Oregon coach Mark Helfrich has guided the Ducks to 24 wins over the last two seasons and a No. 2 finish after last year’s defeat to Ohio State in the national championship game. Helfrich has Oregon poised to win the Pac-12 North once again, but it won’t be easy replacing standout quarterback Marcus Mariota. Eastern Washington transfer Vernon Adams is expected to win the job, and the senior will be surrounded by a deep group of skill players.
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Previewing Oregon’s Offense for 2015
Oregon enters a new era after the loss of Heisman Trophy-winning quarterback Marcus Mariota, who led the FBS with a passer rating of 181.75 and averaged 9.01 yards per play of total offense. To replace him, the Ducks signed fifth-year transfer Vernon Adams — who led the FCS with a passing rating of 183.13 and averaged 9.0 yards per play of total offense. Adams wasn’t on hand for spring drills, however, giving a big head start to his primary challenger, returning junior Jeff Lockie. The bulk of Lockie’s experience came in mop-up duty the last two years. Coaches have expressed confidence in Lockie’s experience and decision-making, but Adams is far more proven as a playmaker.
As usual, there’s an embarrassment of riches at the skill positions. Running back Royce Freeman is drawing Heisman buzz, after teaming with junior Thomas Tyner to rush for nearly 2,000 yards last season. The receiving corps, led by Byron Marshall and Dwayne Stanford, welcomes Bralon Addison back into the fold after a knee injury. But sophomores Devon Allen (ACL surgery) and Darren Carrington (suspension) are question marks entering the fall, as is tight end Pharaoh Brown due to a knee injury.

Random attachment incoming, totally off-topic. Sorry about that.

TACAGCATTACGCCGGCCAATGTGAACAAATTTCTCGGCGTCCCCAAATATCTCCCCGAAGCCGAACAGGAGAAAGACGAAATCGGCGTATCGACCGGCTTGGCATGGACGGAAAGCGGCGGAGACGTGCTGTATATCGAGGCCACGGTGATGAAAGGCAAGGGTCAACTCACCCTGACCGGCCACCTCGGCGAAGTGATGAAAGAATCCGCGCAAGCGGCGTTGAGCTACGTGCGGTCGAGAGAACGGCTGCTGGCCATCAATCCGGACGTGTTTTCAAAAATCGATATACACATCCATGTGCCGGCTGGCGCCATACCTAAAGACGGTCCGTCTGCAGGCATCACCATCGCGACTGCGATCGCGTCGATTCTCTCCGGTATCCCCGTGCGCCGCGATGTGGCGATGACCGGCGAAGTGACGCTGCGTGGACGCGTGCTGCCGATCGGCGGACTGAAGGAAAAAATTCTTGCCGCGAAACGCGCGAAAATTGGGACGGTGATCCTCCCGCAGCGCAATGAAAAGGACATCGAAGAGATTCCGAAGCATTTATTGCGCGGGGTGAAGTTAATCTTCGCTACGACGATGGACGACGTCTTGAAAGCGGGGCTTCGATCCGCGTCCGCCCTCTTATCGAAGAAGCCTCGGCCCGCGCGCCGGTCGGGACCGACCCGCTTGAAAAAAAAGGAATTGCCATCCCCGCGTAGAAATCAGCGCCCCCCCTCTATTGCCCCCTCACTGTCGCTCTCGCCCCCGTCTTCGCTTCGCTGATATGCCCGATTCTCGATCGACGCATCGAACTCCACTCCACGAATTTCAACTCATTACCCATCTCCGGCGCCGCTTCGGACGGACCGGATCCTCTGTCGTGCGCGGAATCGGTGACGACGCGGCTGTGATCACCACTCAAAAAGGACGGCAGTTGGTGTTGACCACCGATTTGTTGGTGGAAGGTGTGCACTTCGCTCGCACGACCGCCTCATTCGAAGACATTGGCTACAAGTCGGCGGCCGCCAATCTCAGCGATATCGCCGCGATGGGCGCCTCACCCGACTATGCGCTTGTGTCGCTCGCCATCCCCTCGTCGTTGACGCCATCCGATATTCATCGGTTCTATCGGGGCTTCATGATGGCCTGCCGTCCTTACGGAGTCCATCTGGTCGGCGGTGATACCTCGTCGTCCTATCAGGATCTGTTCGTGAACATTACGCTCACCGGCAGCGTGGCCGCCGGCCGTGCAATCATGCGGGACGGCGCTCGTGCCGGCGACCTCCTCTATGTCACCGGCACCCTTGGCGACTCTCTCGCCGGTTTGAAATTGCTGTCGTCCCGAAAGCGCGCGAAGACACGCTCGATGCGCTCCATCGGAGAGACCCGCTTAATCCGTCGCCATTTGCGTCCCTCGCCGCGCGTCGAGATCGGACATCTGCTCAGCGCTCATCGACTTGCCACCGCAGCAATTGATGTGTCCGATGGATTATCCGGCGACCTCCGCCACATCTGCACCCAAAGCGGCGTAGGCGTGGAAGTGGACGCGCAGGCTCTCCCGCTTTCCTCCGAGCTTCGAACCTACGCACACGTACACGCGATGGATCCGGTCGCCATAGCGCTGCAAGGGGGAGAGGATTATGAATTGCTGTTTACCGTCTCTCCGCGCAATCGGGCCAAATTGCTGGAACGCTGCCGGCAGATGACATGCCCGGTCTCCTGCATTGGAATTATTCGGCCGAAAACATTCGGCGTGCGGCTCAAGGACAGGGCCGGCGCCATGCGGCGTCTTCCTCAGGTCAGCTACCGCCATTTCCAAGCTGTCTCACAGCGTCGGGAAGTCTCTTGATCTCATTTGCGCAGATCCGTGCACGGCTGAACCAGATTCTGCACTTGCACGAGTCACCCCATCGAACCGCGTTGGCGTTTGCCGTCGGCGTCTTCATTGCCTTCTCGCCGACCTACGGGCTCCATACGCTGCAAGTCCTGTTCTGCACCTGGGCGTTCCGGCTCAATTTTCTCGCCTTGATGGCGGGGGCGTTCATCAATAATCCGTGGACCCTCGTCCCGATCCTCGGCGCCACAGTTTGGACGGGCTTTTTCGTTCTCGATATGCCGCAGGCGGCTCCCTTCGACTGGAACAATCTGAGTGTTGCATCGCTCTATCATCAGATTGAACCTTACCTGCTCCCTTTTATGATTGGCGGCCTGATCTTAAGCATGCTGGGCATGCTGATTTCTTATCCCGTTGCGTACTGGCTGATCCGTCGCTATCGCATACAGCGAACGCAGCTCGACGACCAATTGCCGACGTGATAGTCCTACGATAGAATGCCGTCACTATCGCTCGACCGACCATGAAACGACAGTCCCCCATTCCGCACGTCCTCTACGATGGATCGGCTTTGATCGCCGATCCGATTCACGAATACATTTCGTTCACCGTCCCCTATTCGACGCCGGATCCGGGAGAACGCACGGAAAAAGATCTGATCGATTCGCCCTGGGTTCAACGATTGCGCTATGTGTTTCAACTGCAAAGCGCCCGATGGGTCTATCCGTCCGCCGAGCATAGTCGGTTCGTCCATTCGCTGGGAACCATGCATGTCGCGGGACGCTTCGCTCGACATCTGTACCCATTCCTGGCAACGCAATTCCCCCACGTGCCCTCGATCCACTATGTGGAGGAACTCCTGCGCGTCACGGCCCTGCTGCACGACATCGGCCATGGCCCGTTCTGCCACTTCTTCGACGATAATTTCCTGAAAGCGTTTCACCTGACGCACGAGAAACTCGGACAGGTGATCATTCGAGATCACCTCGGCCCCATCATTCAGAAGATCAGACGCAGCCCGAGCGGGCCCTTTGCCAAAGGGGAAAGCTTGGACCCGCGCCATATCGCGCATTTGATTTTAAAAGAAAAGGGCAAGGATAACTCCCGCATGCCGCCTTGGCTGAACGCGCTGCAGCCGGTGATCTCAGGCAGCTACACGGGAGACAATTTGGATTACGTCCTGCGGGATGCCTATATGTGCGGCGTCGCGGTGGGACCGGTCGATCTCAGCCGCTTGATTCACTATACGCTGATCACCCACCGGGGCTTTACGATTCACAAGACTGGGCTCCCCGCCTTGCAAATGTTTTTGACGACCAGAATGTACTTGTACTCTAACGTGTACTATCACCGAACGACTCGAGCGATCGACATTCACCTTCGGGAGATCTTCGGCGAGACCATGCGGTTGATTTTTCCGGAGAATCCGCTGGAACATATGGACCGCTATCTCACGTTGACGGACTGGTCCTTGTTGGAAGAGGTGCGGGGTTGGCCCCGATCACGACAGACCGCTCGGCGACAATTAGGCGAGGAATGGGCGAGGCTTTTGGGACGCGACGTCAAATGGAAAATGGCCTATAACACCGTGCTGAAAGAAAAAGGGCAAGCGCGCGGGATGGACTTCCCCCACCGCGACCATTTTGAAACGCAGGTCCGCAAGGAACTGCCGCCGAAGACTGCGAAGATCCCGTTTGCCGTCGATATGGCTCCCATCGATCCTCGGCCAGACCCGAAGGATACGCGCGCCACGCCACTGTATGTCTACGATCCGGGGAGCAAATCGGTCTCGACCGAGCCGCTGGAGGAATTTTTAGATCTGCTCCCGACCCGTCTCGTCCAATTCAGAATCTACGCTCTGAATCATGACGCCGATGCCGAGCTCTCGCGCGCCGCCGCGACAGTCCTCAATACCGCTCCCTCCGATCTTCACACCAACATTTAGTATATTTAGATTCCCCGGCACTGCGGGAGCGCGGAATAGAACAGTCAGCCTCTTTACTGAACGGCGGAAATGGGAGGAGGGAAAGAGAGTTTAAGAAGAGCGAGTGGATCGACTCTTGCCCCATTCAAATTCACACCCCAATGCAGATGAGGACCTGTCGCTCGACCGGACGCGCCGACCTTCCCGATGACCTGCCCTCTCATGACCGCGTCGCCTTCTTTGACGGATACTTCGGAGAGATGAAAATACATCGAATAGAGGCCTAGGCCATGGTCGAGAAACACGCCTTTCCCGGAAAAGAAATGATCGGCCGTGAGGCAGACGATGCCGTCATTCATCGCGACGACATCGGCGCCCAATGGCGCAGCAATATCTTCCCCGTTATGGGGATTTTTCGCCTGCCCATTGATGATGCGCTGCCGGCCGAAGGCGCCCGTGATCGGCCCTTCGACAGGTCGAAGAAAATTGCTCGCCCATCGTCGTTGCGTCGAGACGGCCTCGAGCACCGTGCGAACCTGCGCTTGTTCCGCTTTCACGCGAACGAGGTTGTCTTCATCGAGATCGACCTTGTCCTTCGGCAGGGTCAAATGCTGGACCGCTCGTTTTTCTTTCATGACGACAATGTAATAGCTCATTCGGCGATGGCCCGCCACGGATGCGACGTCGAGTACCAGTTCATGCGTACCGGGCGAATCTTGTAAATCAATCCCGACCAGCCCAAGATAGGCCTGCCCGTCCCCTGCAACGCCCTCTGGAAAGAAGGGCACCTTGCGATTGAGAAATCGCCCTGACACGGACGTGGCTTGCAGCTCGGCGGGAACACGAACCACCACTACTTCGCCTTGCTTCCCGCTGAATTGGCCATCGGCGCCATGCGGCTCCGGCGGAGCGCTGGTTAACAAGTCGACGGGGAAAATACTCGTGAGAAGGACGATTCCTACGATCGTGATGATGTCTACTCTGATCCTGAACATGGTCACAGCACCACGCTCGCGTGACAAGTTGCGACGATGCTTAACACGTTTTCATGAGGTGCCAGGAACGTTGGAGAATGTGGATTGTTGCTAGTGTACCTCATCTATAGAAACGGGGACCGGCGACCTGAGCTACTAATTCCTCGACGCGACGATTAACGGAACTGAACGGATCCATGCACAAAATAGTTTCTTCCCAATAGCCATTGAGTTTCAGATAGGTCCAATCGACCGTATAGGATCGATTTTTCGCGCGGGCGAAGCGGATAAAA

The offensive line needs to replace four-year starting center Hroniss Grasu; one candidate is former walk-on Matt Pierson, pressed into action last season and now considered a dependable veteran.
Previewing Oregon’s Defense for 2015
The Ducks got a big boost when defensive end DeForest Buckner opted to return for his senior season. He was easily the most disruptive player in the front seven last season, even more so than Arik Armstead, who left early for the NFL.
The linebackers hope to make this year’s defense more well- rounded up front. Senior inside backer Rodney Hardrick and Joe Walker need to find their way into the backfield more often, and outside backers Tyson Coleman and Christian French want to boost their sack totals. Defensive coordinator Don Pellum was criticized at times in 2014 for rushing as few as three players, and the Ducks intend to be more aggressive in 2015.
That said, they may have to protect a secondary that’s young at the cornerback spots. Sophomore Chris Seisay replaced the injured Ifo Ekpre-Olomu in the postseason last year and held up well, but he’s far from a proven commodity. Sophomore Arrion Springs, true freshman Ugo Amadi and converted receiver Charles Nelson also will compete for time at corner, supported by two solid safeties in Reggie Daniels and Tyree Robinson.
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Previewing Oregon’s Specialists for 2015
The good news: Oregon returns both specialists, kicker Aidan Schneider and punter Ian Wheeler. The bad news: Both joined the Ducks as walk-ons and beat out scholarship players for reps. Schneider was a pleasant surprise as a true freshman, making 11-of-12 attempts, but Wheeler battled inconsistency. The return game will be bolstered by the return of Addison, who averaged 14.1 yards per punt return in 2013. All of last season’s top kick returners are back.
“It’s a new day in Oregon football,” offensive coordinator Scott Frost acknowledged during the first week of spring practice. The upcoming season will be one of major transition after the graduation of a group of seniors who led the program to four postseason victories, two in the Rose Bowl. In 2014, the Ducks debuted a number of future stars in the freshman class: Freeman, Allen, Carrington, offensive lineman Tyrell Crosby and defensive backs Seisay, Nelson and Robinson. How quickly they can reach their potential — and what kind of quarterback play the Ducks get from a couple of intriguing candidates — could determine whether Oregon’s run of success continues to 2015, or if this fall merely serves as a bridge to 2016.